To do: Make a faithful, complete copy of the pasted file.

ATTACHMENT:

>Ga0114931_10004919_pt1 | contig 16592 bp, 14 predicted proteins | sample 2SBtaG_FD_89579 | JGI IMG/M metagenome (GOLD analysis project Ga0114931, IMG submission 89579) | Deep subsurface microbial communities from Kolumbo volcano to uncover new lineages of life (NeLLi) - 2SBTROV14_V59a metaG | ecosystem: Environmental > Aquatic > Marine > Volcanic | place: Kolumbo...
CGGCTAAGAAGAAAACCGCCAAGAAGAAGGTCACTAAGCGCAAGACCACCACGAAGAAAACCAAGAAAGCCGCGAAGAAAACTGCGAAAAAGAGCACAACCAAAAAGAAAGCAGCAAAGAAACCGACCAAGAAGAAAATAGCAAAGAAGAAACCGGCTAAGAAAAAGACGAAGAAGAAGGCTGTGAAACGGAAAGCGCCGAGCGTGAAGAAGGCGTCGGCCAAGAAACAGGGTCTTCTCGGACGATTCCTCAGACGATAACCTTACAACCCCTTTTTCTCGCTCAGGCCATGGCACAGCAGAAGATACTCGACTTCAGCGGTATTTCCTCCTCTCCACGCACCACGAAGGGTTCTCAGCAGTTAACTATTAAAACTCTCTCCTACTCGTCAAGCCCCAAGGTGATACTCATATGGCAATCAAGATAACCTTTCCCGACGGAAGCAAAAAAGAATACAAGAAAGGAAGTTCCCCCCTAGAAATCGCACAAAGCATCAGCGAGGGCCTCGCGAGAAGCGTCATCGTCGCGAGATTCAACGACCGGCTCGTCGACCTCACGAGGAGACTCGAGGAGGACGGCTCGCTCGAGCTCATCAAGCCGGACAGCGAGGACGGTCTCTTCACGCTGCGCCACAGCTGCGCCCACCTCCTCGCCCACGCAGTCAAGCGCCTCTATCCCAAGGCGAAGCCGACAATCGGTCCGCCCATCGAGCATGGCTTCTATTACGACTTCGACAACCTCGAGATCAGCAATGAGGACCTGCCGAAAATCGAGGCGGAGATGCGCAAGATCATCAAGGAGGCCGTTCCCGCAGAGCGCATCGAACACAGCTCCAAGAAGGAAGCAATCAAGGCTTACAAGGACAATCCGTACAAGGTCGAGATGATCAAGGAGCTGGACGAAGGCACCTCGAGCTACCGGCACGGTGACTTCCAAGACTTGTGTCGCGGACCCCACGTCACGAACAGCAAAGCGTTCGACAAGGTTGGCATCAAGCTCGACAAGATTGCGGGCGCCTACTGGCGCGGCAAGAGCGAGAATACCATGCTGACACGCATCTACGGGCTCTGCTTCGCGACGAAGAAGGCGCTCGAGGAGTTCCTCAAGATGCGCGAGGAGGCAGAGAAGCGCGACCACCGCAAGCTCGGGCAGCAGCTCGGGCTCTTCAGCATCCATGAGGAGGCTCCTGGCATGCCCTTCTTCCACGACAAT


>Ga0114931_10004919_pt1 | contig 16592 bp, 14 predicted proteins | sample 2SBtaG_FD_89579 | JGI IMG/M metagenome (GOLD analysis project Ga0114931, IMG submission 89579) | Deep subsurface microbial communities from Kolumbo volcano to uncover new lineages of life (NeLLi) - 2SBTROV14_V59a metaG | ecosystem: Environmental > Aquatic > Marine > Volcanic | place: Kolumbo...
CGGCTAAGAAGAAAACCGCCAAGAAGAAGGTCACTAAGCGCAAGACCACCACGAAGAAAACCAAGAAAGCCGCGAAGAAAACTGCGAAAAAGAGCACAACCAAAAAGAAAGCAGCAAAGAAACCGACCAAGAAGAAAATAGCAAAGAAGAAACCGGCTAAGAAAAAGACGAAGAAGAAGGCTGTGAAACGGAAAGCGCCGAGCGTGAAGAAGGCGTCGGCCAAGAAACAGGGTCTTCTCGGACGATTCCTCAGACGATAACCTTACAACCCCTTTTTCTCGCTCAGGCCATGGCACAGCAGAAGATACTCGACTTCAGCGGTATTTCCTCCTCTCCACGCACCACGAAGGGTTCTCAGCAGTTAACTATTAAAACTCTCTCCTACTCGTCAAGCCCCAAGGTGATACTCATATGGCAATCAAGATAACCTTTCCCGACGGAAGCAAAAAAGAATACAAGAAAGGAAGTTCCCCCCTAGAAATCGCACAAAGCATCAGCGAGGGCCTCGCGAGAAGCGTCATCGTCGCGAGATTCAACGACCGGCTCGTCGACCTCACGAGGAGACTCGAGGAGGACGGCTCGCTCGAGCTCATCAAGCCGGACAGCGAGGACGGTCTCTTCACGCTGCGCCACAGCTGCGCCCACCTCCTCGCCCACGCAGTCAAGCGCCTCTATCCCAAGGCGAAGCCGACAATCGGTCCGCCCATCGAGCATGGCTTCTATTACGACTTCGACAACCTCGAGATCAGCAATGAGGACCTGCCGAAAATCGAGGCGGAGATGCGCAAGATCATCAAGGAGGCCGTTCCCGCAGAGCGCATCGAACACAGCTCCAAGAAGGAAGCAATCAAGGCTTACAAGGACAATCCGTACAAGGTCGAGATGATCAAGGAGCTGGACGAAGGCACCTCGAGCTACCGGCACGGTGACTTCCAAGACTTGTGTCGCGGACCCCACGTCACGAACAGCAAAGCGTTCGACAAGGTTGGCATCAAGCTCGACAAGATTGCGGGCGCCTACTGGCGCGGCAAGAGCGAGAATACCATGCTGACACGCATCTACGGGCTCTGCTTCGCGACGAAGAAGGCGCTCGAGGAGTTCCTCAAGATGCGCGAGGAGGCAGAGAAGCGCGACCACCGCAAGCTCGGGCAGCAGCTCGGGCTCTTCAGCATCCATGAGGAGGCTCCTGGCATGCCCTTCTTCCACGACAAT